(ABC4) – In 1985, a change in license plate design brought a silhouetted skier, the term Ski Utah!, and the slogan, “Greatest Snow on Earth,” to the front and rear of cars all over the state. A 2007 refresh brought a more detailed skier to the center of the license plate while keeping the boastful tagline at the bottom of the design.

Nowadays it’s not a stretch to imagine a future license plate or another statewide marketing campaign that pays tribute to another local action sports scene grabbing increasing attention abroad. Skate Utah!, a homage to the skateboarding culture of the state, doesn’t feel like an impossibility.

One of the sport’s most accomplished figures sees the area as a budding skateboarding hotspot.

“Salt Lake definitely has a strong skate community,” longtime skateboarding icon Paul Rodriguez told ABC4’s Dana Greene in June. “I’ve been through Salt Lake on countless amounts of tours. Lots of great skateboarding spots there.”

Rodriguez will be in town later this week, along with perhaps the most well-known skateboarder of all time, Tony Hawk, to participate in festivities for the Street League Skating (SLS) tour, a league organized to create a competitive environment for skating.

The SLS tour will be held on August 27 and 28 at the Utah State Fairgrounds at a new skatepark built in collaboration with Vans, the popular footwear company known for waffle-soled, checkerboard-patterned shoes.

The Vans Skatepark at the Utah State Fairpark.

With a major event to be held on a world-class park, attended by many of the sport’s most prominent dignitaries, it might be safe to say skateboarding has hit it big in SLC.

Local skateboarders agree, things are exploding around here.

“One thing I’ve noticed is that you start seeing a lot more new faces at the skatepark,” 20-year-old Jansen Stettler tells ABC4.com. “When I was younger, for years straight, you would see the exact same faces every single time you went to the skate park. But now, I’ve seen so many more skaters coming in the last couple of years.”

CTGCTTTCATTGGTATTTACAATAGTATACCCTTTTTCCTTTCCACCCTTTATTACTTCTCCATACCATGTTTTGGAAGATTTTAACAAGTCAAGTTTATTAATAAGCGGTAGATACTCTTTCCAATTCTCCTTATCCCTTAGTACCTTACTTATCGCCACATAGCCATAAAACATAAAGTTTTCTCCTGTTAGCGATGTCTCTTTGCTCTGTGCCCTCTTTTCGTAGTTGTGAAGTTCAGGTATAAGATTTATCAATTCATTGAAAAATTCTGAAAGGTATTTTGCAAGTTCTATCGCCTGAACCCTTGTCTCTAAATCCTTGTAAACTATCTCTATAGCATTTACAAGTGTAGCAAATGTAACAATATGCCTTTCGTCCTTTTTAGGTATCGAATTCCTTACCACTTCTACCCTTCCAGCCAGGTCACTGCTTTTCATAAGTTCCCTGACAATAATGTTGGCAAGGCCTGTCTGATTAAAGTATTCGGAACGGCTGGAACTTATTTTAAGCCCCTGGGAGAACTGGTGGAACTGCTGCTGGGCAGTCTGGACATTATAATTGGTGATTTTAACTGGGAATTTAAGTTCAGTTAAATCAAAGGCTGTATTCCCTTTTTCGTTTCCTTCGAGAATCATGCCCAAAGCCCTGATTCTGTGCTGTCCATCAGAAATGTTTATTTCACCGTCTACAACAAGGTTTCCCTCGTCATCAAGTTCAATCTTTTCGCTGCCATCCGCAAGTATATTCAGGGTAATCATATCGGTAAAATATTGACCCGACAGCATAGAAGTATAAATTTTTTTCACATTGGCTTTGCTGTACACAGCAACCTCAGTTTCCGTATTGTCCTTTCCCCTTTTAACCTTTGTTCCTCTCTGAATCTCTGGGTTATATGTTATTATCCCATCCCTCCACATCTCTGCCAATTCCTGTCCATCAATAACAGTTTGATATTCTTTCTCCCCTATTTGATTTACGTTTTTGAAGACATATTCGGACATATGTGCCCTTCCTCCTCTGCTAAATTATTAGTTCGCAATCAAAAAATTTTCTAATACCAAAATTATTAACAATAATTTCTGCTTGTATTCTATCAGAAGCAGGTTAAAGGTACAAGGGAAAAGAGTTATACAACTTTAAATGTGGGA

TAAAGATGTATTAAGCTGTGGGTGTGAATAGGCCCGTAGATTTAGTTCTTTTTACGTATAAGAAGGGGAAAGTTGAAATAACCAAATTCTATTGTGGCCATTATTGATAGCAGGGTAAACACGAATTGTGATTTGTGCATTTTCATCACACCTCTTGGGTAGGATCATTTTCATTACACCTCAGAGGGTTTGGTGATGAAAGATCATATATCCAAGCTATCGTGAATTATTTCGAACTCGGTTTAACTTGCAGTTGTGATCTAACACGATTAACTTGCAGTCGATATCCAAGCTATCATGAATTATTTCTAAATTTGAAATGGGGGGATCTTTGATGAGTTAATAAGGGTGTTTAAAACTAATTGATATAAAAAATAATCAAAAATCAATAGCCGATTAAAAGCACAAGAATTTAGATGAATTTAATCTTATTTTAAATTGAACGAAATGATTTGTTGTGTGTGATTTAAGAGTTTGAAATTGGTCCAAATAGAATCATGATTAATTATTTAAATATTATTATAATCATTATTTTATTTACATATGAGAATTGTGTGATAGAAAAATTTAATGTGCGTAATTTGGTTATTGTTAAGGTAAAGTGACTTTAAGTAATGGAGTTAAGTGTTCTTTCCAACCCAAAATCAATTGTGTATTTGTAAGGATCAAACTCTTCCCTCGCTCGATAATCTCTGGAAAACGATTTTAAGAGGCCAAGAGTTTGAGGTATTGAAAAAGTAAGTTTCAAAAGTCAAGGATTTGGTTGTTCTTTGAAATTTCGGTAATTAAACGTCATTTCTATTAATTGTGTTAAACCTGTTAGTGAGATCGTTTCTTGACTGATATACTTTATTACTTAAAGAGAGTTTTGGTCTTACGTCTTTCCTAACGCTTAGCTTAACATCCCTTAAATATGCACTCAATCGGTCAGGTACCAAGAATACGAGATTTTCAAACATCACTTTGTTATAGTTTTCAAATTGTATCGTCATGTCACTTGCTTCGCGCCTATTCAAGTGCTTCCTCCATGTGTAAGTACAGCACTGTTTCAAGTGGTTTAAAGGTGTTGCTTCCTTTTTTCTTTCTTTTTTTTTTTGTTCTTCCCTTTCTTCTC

Jansen says he’s been skating since his older brother gave him a hand-me-down board when he was six, which he immediately fell in love with. Lately, he’s gotten more into creating a name for himself and has built a TikTok following of over 66,000 with videos of himself skating, posting memes, and giving tips on how to set up a board.

He feels that social media has contributed greatly to skateboarding’s popularity with a younger audience, and the sport’s presence in the Olympics has legitimized it with an intrigued audience of all ages.

Magnus Byrlev, who works as a manager at Milosport, a snowboarding and skateboarding shop in Salt Lake City that has been around since 1984, one year before Ski Utah! license plates became a thing, has seen that firsthand.

“As the Olympics were going on, we had older people coming in here trying to pick our mind a little bit about what’s going on and just kind of expressing this thought it was kind of weird that that was going on,” he explains, while also adding it’s not unusual for employees at the shop to set up customer over 50 with a board and pads to either get back into an old pastime or even learn a new one.

While the new Vans Skatepark at the fairgrounds, as well as the Woodward Park City action sports campus, are likely the crown jewels of Utah skate spots, both Byrlev and Stettler agree that finding a skatepark, especially a quality one at that, has become easier and easier throughout the state.

“One thing I really like about the Northern Utah area is how many skate parks there are,” Settler says. “When you go along I-15 anywhere from Ogden to Provo, you can get to a decent skatepark within 10 minutes of each other.”

Byrlev agrees, adding that the Utah skateparks built in the 90s and early 2000s weren’t as well-thought-out and engineered as the newest ones, which are better suited for riders of all levels.

“It seems like lately, people are caring more about having a skate park for every community and not just people but city organizers and city planners actually caring a little bit more about what the community has to say as far as that stuff goes,” he observes.

As the scene increases in scale, the talent and skill levels have increased as well. As it stands now, the biggest name in skateboarding to come out of Salt Lake City doesn’t even go by his real name. Utah native Mike Plumb, better known as “Lizard King,” has enjoyed a career filled with world tours, sponsorships, magazine covers, and even inclusion in video games.

Lizard King signs autographs during the Maloof Money Cup on June 5, 2010. (Photo by Jared Wickerham/Getty Images)

Although the Lizard King has become the state’s most famous skateboarding product, plenty of professional snowboarders, who are also very good skateboarders, frequent the state and routinely hit some of the best spots in town. Other local skaters who are on the verge of a breakthrough, according to Byrlev, include Matt Bergman, Cal Ross, and Ben Rothenhoefer.

Settler thinks it’s just a matter of time before another Utahn makes it big as a skateboarder.

“I think that we can expect a lot more really good riders in the next five or six years. At my local skate park, I can name 10 12 to 15-year-old kids who are better than me at skating, and are so committed to it that, by the time they’re my age, they’ll easily have a chance to be a pro.”